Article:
Shadow skills minister Gordon Marsden has warned that the sector could end up being the government’s “whipping boy” in the spending review.
During business questions in the Commons this afternoon, Mr Marsden (pictured) also hit out at the government’s programme of “hasty, half-cocked” area reviews.
After Labour’s publication of a new analysis this morning, which warns that colleges could face at least £1.6 billion of cuts in the chancellor's upcoming spending review, concerns were also raised by a Conservative former education minister.
Tim Loughton, who previously held the role of children’s minister, warned chancellor George Osborne against imposing "unrealistic cuts" on colleges that would threaten their viability.
Mr Loughton said sixth-form colleges in his constituency had already taken "large cuts", and asked for assurances that area reviews planned by the government were not simply a smokescreen for more savings.
Speaking about the colleges in his East Worthing and Shoreham constituency, Mr Loughton told MPs: "They are good and improving colleges providing valuable apprenticeships, training and education.”
He also asked for reassurance that “area reviews are not just a cover for further unrealistic cuts which will threaten their viability altogether”.
Skills minister Nick Boles said the reviews were focused on creating "strong, sustainable" colleges.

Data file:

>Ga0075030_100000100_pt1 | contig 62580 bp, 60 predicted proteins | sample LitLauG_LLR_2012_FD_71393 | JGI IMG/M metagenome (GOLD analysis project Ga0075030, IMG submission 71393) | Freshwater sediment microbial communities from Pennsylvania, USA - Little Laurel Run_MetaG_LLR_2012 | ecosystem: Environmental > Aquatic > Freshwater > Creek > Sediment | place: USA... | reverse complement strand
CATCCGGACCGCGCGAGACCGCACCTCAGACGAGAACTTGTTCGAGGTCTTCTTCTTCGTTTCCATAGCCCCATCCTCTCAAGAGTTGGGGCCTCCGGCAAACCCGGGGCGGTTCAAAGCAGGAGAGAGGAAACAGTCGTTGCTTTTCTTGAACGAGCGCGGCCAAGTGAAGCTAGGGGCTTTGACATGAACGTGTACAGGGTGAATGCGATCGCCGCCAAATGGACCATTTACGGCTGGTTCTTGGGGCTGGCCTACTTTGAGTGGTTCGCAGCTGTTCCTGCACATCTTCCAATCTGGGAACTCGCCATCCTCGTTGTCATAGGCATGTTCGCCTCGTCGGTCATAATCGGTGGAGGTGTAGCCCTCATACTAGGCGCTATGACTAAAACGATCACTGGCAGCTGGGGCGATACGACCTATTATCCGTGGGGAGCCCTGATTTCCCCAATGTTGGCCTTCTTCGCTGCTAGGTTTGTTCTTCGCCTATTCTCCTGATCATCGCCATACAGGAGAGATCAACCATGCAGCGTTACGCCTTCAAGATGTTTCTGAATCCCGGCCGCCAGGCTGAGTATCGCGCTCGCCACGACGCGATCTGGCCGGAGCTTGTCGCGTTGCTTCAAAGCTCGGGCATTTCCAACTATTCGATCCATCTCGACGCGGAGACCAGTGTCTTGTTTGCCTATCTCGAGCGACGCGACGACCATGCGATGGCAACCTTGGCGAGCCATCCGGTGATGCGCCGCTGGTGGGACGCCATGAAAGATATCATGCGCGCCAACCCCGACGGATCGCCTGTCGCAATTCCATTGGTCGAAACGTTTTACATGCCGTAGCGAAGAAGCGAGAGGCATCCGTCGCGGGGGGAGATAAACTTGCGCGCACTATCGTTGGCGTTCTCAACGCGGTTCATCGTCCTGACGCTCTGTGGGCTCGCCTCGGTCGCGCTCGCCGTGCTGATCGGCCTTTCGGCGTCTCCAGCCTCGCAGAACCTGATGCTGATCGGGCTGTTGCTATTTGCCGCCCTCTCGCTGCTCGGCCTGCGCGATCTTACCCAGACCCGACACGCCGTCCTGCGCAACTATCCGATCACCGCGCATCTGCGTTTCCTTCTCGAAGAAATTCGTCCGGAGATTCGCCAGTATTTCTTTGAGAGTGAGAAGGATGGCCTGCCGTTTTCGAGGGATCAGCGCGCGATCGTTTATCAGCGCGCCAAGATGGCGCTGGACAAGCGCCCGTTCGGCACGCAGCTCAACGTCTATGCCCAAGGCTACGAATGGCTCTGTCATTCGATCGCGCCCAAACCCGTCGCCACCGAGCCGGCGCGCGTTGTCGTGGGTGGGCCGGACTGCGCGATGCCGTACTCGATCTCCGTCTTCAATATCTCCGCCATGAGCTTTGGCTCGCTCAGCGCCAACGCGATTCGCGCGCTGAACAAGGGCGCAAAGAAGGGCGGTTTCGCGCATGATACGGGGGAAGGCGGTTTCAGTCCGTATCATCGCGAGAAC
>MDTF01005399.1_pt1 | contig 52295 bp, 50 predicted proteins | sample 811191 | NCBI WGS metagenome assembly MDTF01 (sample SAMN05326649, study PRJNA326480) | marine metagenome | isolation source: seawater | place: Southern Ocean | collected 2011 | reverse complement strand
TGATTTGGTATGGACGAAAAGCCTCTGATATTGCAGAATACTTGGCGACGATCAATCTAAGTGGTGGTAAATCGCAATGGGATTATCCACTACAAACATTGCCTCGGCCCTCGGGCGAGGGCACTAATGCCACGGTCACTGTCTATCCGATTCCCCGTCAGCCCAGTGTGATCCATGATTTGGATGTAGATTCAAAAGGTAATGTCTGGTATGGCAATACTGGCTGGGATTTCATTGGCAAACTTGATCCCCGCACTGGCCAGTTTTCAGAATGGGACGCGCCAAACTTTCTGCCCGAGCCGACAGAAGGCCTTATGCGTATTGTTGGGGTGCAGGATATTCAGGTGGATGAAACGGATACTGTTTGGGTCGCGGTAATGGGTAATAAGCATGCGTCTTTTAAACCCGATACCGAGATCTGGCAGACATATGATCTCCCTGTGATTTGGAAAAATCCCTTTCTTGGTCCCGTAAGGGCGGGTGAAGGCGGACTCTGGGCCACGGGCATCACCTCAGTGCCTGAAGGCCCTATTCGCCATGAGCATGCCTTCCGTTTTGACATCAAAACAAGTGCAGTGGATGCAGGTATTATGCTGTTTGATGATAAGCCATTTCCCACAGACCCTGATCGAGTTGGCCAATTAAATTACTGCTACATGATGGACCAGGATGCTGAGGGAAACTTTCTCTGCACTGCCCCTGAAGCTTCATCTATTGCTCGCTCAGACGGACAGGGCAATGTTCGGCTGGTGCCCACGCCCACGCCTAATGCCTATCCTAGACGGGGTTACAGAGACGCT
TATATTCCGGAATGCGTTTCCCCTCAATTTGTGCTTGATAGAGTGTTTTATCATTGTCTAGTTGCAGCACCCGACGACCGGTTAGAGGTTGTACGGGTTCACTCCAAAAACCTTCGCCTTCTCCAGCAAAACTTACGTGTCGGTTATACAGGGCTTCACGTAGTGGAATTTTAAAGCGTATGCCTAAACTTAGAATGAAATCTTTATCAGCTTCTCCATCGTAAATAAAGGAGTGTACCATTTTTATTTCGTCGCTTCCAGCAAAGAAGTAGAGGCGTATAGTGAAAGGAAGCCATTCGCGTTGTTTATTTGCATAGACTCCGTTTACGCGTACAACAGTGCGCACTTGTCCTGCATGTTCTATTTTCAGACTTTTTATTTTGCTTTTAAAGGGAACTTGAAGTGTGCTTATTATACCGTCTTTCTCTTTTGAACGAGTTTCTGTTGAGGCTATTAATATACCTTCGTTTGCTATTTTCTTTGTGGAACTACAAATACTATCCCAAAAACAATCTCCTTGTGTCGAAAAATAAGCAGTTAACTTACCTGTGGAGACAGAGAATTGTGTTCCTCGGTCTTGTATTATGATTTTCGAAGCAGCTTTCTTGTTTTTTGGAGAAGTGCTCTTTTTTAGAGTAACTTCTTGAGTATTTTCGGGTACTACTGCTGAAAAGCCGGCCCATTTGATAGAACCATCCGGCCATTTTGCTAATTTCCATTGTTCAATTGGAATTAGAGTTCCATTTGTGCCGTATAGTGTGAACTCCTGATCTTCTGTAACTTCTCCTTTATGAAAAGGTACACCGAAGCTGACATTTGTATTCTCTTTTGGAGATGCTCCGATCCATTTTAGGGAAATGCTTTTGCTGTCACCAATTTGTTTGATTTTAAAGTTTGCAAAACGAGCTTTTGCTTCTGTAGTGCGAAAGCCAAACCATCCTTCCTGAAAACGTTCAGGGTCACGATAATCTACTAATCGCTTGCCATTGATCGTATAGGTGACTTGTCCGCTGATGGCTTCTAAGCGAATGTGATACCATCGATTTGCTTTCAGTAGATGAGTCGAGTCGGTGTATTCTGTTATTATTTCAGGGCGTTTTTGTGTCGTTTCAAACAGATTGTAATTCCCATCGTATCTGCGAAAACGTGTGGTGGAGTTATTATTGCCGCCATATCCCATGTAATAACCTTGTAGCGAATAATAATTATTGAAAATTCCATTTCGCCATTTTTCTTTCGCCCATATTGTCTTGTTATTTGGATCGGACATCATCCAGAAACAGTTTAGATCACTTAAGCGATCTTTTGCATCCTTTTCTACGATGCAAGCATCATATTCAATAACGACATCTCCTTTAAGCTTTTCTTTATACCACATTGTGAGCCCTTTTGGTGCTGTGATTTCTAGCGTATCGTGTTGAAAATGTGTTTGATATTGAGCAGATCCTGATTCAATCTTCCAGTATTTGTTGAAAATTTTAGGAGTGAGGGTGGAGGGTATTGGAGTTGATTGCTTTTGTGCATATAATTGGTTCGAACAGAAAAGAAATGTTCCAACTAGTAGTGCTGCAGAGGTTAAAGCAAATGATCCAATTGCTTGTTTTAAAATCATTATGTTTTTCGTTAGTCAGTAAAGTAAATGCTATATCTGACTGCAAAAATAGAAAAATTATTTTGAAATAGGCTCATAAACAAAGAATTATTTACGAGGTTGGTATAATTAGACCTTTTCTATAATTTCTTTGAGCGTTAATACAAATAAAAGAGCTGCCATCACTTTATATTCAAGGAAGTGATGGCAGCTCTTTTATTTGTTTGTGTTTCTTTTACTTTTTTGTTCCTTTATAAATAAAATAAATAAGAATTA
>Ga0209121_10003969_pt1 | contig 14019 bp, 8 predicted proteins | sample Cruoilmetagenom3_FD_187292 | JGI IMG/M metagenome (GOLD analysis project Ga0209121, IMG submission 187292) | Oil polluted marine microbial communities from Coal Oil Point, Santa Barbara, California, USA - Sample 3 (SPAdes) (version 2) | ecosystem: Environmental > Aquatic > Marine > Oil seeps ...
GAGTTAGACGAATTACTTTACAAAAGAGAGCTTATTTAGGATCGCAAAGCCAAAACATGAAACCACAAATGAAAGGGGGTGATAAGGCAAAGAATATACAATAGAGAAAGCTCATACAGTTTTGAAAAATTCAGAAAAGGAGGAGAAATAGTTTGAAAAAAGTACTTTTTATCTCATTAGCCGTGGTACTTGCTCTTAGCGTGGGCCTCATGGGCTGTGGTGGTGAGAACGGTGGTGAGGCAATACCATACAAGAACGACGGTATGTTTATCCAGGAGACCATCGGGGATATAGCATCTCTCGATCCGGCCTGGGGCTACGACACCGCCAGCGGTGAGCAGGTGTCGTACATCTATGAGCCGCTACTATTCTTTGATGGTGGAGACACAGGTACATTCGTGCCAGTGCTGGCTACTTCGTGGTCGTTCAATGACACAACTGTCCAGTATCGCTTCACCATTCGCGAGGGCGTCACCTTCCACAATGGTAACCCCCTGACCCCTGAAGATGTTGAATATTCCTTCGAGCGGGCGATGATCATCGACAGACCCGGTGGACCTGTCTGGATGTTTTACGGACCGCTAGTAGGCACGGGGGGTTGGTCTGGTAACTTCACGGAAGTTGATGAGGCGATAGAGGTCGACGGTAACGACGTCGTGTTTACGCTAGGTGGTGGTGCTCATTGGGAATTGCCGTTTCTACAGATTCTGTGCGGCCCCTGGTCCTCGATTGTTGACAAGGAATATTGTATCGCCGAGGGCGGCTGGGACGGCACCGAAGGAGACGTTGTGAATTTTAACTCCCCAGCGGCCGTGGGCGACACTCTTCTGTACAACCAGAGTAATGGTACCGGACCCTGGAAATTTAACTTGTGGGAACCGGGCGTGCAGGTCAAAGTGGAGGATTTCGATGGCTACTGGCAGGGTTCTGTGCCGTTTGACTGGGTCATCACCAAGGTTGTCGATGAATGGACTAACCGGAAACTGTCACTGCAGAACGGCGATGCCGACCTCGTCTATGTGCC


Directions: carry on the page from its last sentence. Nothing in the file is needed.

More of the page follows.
But shadow skills minister Gordon Marsden described the reviews as "hasty" and asked what ministers were doing to stop FE becoming the "whipping boy" of the spending review.
Mr Marsden said: "Further education is already weakened from five years of government funding cuts, so why are ministers having hasty, half-cocked area reviews which threaten forced course and college closures?
"Can I ask, with the Commons library figures today suggesting at least £1.6 billion FE cuts from the chancellor's demands…are ministers doing anything to stop FE being the spending review's whipping boy?"
Business secretary Sajid Javid replied that the reforms were designed to create an “even stronger FE sector”.
"The local area reviews are absolutely essential in doing that. We need to understand local needs much more carefully and that's what those local reviews will achieve, and then we will be able to offer more opportunities,” Mr Javid added.